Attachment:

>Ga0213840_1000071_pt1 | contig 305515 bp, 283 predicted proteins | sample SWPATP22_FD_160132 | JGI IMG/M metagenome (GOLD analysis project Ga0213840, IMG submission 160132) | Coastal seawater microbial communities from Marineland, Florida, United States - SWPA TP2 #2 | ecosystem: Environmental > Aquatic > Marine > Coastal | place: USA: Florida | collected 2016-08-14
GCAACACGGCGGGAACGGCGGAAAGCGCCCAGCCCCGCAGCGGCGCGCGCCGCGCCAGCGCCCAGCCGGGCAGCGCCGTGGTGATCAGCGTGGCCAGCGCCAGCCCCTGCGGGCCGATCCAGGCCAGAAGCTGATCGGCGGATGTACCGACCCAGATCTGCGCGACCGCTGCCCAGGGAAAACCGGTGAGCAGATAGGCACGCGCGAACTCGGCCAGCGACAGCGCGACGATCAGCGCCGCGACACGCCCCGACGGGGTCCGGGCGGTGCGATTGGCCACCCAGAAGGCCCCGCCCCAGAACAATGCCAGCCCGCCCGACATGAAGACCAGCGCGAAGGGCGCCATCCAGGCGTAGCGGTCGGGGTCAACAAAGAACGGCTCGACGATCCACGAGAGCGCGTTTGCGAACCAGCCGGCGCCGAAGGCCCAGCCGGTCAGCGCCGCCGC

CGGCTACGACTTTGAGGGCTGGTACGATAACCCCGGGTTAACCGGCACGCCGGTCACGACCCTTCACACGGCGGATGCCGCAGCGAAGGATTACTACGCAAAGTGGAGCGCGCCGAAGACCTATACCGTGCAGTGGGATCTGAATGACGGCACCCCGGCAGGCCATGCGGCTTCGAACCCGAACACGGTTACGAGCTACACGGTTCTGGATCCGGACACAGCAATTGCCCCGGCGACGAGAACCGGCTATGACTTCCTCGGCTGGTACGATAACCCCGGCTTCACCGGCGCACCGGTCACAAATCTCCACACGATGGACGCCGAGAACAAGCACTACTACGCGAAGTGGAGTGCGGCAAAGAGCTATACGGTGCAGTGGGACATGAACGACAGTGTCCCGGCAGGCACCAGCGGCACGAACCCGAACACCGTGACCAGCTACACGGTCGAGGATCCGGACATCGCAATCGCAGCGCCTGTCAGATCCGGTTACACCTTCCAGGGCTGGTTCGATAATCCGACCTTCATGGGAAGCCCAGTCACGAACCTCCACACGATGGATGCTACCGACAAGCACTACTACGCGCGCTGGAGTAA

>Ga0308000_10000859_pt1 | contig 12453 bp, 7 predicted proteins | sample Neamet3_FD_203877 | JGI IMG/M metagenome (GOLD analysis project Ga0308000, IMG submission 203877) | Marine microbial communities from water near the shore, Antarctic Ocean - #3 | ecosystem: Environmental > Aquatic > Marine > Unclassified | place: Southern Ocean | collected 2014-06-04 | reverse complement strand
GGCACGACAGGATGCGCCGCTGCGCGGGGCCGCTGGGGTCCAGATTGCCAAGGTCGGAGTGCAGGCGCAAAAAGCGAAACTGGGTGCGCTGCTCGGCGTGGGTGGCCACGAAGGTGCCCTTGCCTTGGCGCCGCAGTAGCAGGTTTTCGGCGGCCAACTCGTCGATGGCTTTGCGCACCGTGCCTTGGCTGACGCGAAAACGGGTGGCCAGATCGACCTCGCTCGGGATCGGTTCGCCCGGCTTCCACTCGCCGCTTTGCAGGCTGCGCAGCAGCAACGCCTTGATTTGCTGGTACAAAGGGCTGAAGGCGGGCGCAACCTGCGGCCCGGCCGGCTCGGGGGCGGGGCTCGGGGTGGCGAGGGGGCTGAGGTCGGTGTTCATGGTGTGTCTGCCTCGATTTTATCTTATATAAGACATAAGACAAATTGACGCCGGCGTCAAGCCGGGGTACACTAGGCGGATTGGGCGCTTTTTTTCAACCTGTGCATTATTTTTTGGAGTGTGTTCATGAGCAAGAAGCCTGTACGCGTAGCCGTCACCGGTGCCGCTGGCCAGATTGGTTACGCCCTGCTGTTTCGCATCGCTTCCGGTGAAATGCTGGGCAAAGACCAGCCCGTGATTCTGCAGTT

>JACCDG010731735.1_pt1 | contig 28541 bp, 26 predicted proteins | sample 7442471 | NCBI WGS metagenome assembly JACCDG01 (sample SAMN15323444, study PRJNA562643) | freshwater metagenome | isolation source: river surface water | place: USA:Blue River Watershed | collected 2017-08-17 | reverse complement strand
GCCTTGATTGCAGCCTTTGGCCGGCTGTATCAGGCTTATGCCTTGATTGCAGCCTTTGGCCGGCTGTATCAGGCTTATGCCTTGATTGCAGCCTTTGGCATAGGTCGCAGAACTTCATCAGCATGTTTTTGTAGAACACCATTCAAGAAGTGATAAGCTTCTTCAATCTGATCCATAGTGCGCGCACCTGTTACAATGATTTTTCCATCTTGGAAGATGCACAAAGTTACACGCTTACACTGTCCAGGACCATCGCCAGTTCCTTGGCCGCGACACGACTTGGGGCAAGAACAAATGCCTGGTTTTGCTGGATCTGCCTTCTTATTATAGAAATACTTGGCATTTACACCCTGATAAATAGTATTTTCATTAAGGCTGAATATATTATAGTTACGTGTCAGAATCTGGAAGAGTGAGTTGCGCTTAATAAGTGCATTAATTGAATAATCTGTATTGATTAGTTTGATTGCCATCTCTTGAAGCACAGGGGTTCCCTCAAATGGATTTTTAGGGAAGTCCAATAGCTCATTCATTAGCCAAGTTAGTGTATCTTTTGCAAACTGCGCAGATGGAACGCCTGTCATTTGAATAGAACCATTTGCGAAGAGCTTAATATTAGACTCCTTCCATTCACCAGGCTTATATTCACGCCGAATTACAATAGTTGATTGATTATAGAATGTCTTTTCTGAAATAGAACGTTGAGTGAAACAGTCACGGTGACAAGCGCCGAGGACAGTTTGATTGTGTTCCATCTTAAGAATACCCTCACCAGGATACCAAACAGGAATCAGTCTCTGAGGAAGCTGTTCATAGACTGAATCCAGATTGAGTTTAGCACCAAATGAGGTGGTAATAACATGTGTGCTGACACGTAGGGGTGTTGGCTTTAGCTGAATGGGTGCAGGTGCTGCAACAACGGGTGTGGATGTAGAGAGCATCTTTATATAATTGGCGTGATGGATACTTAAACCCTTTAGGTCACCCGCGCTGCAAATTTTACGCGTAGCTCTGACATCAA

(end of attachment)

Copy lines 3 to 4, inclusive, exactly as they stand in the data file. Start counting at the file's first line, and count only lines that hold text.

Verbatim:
CGGCTACGACTTTGAGGGCTGGTACGATAACCCCGGGTTAACCGGCACGCCGGTCACGACCCTTCACACGGCGGATGCCGCAGCGAAGGATTACTACGCAAAGTGGAGCGCGCCGAAGACCTATACCGTGCAGTGGGATCTGAATGACGGCACCCCGGCAGGCCATGCGGCTTCGAACCCGAACACGGTTACGAGCTACACGGTTCTGGATCCGGACACAGCAATTGCCCCGGCGACGAGAACCGGCTATGACTTCCTCGGCTGGTACGATAACCCCGGCTTCACCGGCGCACCGGTCACAAATCTCCACACGATGGACGCCGAGAACAAGCACTACTACGCGAAGTGGAGTGCGGCAAAGAGCTATACGGTGCAGTGGGACATGAACGACAGTGTCCCGGCAGGCACCAGCGGCACGAACCCGAACACCGTGACCAGCTACACGGTCGAGGATCCGGACATCGCAATCGCAGCGCCTGTCAGATCCGGTTACACCTTCCAGGGCTGGTTCGATAATCCGACCTTCATGGGAAGCCCAGTCACGAACCTCCACACGATGGATGCTACCGACAAGCACTACTACGCGCGCTGGAGTAA

>Ga0308000_10000859_pt1 | contig 12453 bp, 7 predicted proteins | sample Neamet3_FD_203877 | JGI IMG/M metagenome (GOLD analysis project Ga0308000, IMG submission 203877) | Marine microbial communities from water near the shore, Antarctic Ocean - #3 | ecosystem: Environmental > Aquatic > Marine > Unclassified | place: Southern Ocean | collected 2014-06-04 | reverse complement strand